Our Preon Toy Model Continues to Amaze Us

Saturday, January 10, 2015 at 08:39PM

Doug

Doug

Dr. Randell Mills is at odds with the Legacy System of Theory (LST) community over its concept of the electron and the atom. Randy has his own theory of these physical entities, which has placed him smack dab in the middle of the cold fusion controversy, the free-energy controversy, and the interpretation of quantum mechanics controversy.

He disavows the first, he explains that the second is misunderstood, but he takes the third controversy head-on. He has a new replacement theory, based on a reconsideration of the postulates of traditional quantum mechanics, which he claims “has given rise to a closed form solution of a Schrodinger-like wave equation, based on first principles.”

In general, his contention is that traditional QM is mathematical, not physical, and that’s why the physical interpretation is so mysterious. He asserts that all the trouble stems from the assumption of the boundary condition of the Schrodinger equation, which assumes that “the wavefunction goes to zero as the radius goes to infinity.” In his theory, “an extended distribution of charge may accelerate without radiating energy.”

Unlike Larson, however, he produces a prodigious mountain of mathematics to accomplish his work, which is impressively comprehensive. He writes:

From two basic equations, the key building blocks of organic chemistry have been solved, allowing the true physical structure, charge distribution, and parameters of an infinite number of organic molecules of boundless extent and complexity to be obtained including proteins, RNA, and DNA. These equations were also applied to other major fields of chemistry, fundamental forms of matter, bonding, and behavior such as the allotropes of carbon, the solid bond of silicon and the semiconductor bond, the ionic bond, the metallic bond, bonding in condensed matter such as dipole-dipole, hydrogen, and van der Waals bonds, bonding of silicon, tin, aluminum, boron, organometallics, coordinate compounds, and other classes of compounds and materials, reaction kinetics, and thermodynamics.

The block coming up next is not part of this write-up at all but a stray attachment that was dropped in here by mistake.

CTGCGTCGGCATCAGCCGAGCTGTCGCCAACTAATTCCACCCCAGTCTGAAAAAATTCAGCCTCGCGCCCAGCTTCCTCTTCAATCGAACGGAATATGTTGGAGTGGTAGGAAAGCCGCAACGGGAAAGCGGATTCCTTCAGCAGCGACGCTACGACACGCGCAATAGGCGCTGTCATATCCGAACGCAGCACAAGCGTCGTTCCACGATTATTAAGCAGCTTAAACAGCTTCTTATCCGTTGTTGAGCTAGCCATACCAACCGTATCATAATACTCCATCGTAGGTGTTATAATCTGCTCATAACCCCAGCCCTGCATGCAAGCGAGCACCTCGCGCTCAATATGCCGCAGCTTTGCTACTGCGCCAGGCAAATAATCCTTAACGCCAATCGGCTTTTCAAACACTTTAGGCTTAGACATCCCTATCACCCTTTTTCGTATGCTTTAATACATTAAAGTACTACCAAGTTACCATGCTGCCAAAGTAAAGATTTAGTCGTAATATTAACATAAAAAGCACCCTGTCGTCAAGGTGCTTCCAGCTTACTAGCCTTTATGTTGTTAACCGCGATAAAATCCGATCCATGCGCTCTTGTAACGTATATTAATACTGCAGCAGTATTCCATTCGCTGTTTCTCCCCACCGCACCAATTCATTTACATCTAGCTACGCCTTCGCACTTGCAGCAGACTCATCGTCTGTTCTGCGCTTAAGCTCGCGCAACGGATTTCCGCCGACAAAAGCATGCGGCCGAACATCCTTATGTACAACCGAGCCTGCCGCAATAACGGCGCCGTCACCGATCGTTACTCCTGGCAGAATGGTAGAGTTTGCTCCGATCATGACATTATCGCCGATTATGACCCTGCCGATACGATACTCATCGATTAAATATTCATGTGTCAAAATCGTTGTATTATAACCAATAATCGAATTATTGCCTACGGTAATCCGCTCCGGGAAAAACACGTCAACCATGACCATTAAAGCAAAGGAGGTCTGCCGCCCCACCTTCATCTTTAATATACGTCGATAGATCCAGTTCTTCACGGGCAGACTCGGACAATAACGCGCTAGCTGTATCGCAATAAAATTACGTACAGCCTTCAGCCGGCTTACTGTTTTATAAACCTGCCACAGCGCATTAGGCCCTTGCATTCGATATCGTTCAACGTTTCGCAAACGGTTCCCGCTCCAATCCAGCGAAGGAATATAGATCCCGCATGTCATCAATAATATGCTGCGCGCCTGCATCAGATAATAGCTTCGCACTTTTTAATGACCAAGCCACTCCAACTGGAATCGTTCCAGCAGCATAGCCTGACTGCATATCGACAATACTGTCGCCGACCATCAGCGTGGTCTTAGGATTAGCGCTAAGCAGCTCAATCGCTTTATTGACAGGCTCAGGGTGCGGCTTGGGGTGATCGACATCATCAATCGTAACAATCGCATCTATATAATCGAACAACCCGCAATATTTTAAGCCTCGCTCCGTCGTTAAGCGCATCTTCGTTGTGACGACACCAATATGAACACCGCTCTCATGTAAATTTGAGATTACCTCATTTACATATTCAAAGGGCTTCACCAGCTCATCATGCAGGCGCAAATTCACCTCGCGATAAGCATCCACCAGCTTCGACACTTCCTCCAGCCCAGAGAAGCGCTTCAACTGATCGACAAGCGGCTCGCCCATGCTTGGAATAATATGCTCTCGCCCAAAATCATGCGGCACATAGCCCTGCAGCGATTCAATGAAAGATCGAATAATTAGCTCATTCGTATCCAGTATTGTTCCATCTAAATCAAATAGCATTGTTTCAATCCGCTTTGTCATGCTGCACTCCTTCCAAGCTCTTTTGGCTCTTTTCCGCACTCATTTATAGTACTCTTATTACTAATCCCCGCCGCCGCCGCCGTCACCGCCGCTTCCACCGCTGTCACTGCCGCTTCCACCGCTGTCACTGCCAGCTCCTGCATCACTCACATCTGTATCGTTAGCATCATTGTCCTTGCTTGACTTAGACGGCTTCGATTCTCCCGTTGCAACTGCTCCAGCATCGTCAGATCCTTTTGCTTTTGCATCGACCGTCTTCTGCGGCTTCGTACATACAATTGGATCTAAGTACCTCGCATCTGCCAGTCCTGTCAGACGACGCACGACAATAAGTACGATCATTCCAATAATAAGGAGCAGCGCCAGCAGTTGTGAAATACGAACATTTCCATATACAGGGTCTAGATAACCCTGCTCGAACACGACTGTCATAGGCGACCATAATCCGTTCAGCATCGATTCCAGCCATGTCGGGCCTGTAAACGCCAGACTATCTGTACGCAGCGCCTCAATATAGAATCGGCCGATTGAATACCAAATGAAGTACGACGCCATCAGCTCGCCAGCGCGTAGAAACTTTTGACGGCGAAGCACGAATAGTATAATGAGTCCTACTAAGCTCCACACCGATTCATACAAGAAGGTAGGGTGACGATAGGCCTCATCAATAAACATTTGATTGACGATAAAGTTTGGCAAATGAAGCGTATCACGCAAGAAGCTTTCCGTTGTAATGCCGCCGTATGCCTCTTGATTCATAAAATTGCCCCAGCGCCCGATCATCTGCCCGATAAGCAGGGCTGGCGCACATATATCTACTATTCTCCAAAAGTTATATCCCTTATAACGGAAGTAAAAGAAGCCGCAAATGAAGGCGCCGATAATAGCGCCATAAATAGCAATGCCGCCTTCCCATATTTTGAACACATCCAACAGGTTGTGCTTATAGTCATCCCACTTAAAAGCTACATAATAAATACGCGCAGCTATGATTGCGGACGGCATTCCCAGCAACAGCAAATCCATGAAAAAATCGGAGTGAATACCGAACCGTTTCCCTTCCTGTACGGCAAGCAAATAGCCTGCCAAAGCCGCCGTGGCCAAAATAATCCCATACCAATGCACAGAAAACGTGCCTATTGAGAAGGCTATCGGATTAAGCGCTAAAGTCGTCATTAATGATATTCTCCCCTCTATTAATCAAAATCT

Also like Larson, he doesn’t stop there at the microcosm, but is audacious enough to go on to treat cosmology, as well:

Further, the Schwarzschild Metric is derived by applying Maxwell’s Equations to electromagnetic and gravitational fields at particle production. This modifies General Relativity to include conservation of spacetime and gives the origin of gravity, the masses of fundamental particles, the acceleration of the expansion of the universe (predicted by Dr. Mills in 1995 and since confirmed experimentally), and overturns the Big Bang model of the origin of the universe.